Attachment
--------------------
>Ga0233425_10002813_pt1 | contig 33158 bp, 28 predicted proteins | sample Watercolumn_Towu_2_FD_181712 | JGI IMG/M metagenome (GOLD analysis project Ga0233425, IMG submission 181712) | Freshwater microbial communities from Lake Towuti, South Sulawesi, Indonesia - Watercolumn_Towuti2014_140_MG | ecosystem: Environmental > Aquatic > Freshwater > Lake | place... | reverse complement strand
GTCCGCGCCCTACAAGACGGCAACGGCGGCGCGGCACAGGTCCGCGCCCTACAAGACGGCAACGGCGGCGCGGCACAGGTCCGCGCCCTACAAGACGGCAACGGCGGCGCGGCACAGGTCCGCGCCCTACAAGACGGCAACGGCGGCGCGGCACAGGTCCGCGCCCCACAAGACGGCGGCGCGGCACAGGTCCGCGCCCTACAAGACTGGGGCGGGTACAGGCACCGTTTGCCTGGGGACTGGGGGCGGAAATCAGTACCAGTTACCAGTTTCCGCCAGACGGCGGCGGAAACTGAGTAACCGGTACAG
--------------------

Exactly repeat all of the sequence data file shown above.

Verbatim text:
>Ga0233425_10002813_pt1 | contig 33158 bp, 28 predicted proteins | sample Watercolumn_Towu_2_FD_181712 | JGI IMG/M metagenome (GOLD analysis project Ga0233425, IMG submission 181712) | Freshwater microbial communities from Lake Towuti, South Sulawesi, Indonesia - Watercolumn_Towuti2014_140_MG | ecosystem: Environmental > Aquatic > Freshwater > Lake | place... | reverse complement strand
GTCCGCGCCCTACAAGACGGCAACGGCGGCGCGGCACAGGTCCGCGCCCTACAAGACGGCAACGGCGGCGCGGCACAGGTCCGCGCCCTACAAGACGGCAACGGCGGCGCGGCACAGGTCCGCGCCCTACAAGACGGCAACGGCGGCGCGGCACAGGTCCGCGCCCCACAAGACGGCGGCGCGGCACAGGTCCGCGCCCTACAAGACTGGGGCGGGTACAGGCACCGTTTGCCTGGGGACTGGGGGCGGAAATCAGTACCAGTTACCAGTTTCCGCCAGACGGCGGCGGAAACTGAGTAACCGGTACAG